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US: New election ordered in disputed North Carolina House race | USA News

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The elections board in the US state of North Carolina has ordered a new vote in the country’s last undecided congressional race after officials said corruption surrounding absentee ballots tainted the results of last November’s vote.

The five-member State Board of Elections on Thursday unanimously backed new polls in the 9th Congressional District but did not immediately set a date.

In making the motion to order a new election, election board chairman Bob Cordle cited “the corruption, the absolute mess with the absentee ballots”.

“It certainly was a tainted election,” Cordle said. “The people of North Carolina deserve a fair election.”

The panel’s vote came after Republican candidate Mark Harris, in a surprising move, dropped his bid to be declared the winner and instead said he believed a new election should be held.

His change of stance came on the fourth day of an election board hearing at which investigators and witnesses detailed evidence of ballot fraud by operatives on his payroll.

“Through the testimony I’ve listened to over the past three days, I believe a new election should be called,” Harris said. “It’s become clear to me that the public’s confidence in the 9th District seat general election has been undermined to an extent that a new election is warranted.”

At the same time, Harris denied any knowledge of the illegal practices allegedly used by his operatives.

Harris left the hearing room without answering questions. It was not immediately clear whether he intends to run in a new election.

The decision on Thursday could leave the seat empty for months. The elections board’s lawyer plans to review the laws on scheduling new primaries and a new general election and propose dates to the board for its approval.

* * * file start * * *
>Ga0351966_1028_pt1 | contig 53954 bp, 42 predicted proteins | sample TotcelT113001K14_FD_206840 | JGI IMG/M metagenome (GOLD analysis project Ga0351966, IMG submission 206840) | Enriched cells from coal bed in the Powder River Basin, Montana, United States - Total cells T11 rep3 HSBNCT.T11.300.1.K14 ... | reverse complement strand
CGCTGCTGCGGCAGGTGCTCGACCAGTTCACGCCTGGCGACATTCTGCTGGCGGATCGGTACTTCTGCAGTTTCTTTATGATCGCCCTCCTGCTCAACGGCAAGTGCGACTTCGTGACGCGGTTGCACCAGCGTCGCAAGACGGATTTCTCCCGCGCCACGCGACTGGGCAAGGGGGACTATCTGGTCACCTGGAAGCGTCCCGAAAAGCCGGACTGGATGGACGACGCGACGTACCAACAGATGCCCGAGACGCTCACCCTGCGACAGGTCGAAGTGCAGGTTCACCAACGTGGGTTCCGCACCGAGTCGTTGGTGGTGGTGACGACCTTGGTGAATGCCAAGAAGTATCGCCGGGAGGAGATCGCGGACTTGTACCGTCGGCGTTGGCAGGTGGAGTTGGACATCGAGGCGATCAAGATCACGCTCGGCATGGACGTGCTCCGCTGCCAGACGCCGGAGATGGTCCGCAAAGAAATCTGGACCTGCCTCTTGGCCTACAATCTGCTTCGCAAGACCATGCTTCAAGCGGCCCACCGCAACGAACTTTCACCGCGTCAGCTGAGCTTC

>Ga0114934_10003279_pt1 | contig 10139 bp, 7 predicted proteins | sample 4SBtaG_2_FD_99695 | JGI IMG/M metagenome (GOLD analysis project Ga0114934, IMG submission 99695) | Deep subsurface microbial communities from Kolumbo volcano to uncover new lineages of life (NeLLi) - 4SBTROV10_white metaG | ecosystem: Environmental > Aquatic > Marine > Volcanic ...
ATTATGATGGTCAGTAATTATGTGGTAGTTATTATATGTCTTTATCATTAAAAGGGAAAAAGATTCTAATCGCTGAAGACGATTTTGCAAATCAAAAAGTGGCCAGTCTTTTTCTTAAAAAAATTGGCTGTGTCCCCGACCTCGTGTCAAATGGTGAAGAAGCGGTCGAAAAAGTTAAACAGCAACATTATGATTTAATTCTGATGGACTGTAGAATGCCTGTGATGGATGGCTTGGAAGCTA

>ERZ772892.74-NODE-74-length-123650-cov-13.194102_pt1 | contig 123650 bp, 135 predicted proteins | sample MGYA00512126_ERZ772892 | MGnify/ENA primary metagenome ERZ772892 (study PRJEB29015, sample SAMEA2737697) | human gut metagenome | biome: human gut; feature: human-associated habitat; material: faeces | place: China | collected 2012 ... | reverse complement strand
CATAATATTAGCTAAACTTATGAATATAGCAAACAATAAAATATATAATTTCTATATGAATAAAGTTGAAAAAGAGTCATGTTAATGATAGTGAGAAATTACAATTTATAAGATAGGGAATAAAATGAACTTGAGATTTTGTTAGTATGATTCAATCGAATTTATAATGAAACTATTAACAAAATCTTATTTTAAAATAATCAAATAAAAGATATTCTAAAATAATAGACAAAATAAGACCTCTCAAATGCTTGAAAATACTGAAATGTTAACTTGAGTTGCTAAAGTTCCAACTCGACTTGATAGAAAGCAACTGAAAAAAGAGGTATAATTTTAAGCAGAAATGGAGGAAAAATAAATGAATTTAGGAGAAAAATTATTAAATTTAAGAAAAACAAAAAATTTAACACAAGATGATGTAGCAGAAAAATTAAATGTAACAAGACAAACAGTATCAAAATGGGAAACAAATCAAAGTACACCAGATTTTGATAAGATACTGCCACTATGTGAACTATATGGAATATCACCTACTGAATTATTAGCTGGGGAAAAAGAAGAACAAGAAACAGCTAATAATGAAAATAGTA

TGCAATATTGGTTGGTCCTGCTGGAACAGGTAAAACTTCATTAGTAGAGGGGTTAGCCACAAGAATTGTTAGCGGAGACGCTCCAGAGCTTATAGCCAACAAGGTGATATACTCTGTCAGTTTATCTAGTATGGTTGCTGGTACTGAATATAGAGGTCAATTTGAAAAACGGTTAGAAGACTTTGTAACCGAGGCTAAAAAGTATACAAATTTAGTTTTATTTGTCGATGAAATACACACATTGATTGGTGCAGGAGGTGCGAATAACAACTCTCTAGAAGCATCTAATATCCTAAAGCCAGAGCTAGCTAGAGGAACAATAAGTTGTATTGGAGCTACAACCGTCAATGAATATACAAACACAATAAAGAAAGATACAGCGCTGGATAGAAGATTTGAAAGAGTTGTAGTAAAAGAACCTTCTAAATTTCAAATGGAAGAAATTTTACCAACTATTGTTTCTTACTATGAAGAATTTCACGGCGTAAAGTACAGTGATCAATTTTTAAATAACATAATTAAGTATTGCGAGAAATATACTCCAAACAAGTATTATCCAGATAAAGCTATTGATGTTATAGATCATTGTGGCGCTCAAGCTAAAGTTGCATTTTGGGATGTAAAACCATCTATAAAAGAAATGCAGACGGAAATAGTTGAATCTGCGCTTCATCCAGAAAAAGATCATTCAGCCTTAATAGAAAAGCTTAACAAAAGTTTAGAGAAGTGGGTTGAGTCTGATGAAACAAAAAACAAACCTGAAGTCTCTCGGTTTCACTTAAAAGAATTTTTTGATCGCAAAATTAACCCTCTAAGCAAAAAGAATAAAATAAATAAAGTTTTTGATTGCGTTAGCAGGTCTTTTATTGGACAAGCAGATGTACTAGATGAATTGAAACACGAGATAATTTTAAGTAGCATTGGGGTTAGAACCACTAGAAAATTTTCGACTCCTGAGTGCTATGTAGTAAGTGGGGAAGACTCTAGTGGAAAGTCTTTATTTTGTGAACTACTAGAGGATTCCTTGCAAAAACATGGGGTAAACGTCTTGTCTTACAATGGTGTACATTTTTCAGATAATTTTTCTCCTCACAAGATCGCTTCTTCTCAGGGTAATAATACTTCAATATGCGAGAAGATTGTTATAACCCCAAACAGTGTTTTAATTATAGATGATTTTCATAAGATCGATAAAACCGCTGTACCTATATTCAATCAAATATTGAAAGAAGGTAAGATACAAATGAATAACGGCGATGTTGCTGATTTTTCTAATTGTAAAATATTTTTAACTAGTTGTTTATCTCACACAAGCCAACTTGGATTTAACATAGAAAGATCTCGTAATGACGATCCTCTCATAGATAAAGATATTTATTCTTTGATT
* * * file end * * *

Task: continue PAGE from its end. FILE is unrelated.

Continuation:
Harris led Democrat Dan McCready by 905 votes out of about 280,000 cast, in a mostly rural district that includes part of Charlotte and extends eastwards through several counties along the southern edge of North Carolina. But the state refused to certify the outcome as allegations surfaced that Harris political operative Leslie McCrae Dowless may have tampered with mail-in absentee ballots.

The congressional seat has been in Republican hands since 1963.

North Carolina Republican Party executive director Dallas Woodhouse said he learned of Harris’ decision only minutes before. “There’s no way that anybody has contemplated what’s next,” he said.

Harris told the board that he was still dealing from health problems caused by a blood infection that landed him in a hospital and led to two strokes since the election, adding, “I struggled this morning with both recall and confusion.”

But he insisted: “Neither I nor any of the leadership of my campaign were aware of or condoned the improper activities that have been testified to in this hearing.”

According to testimony and other findings detailed at the board hearing, Dowless conducted an illegal “ballot harvesting” operation while working for Harris. Dowless and his assistants helped voters obtain absentee ballots and then gathered up the filled-in ballots from them by offering to put them in the mail, the board was told.

Dowless’ workers in rural Bladen County testified that they were directed to collect blank or incomplete ballots from voters, forge signatures on them and even fill in votes for local candidates. It is generally against the law in North Carolina for anyone other than the voter or a family member to handle someone’s completed ballot.

Earlier on Thursday, Harris testified that Dowless had assured him that he would not collect absentee ballots in violation of state law. “I’ll never forget. He said it again and again. He said, ‘We do not take the ballot,'” Harris testified.

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25 Best Senators’ Memories From 25 Years at Canadian Tire Centre

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There is a special birthday in the Ottawa suburb of Kanata this weekend.

Canadian Tire Centre turns 25. Its doors first opened on Jan. 15, 1996, for a Bryan Adams concert. The Senators played their first game in their new arena on Jan. 17, 1996, when they lost to the visiting Montreal Canadiens.

I’ve spent a great deal of my life has at that arena. I don’t know how many Sens games I have been to there — I would ballpark it somewhere between 600 and 700. But I thought it would be fun to look back and share my 25 most memorable moments at the arena. I am not counting numerous concerts as great moments in the building — I often joke that the four best concerts I have ever seen there are Garth Brooks, Garth Brooks, Garth Brooks and Garth Brooks. I am not counting the 2009 World Juniors either. I am sticking entirely to the Sens.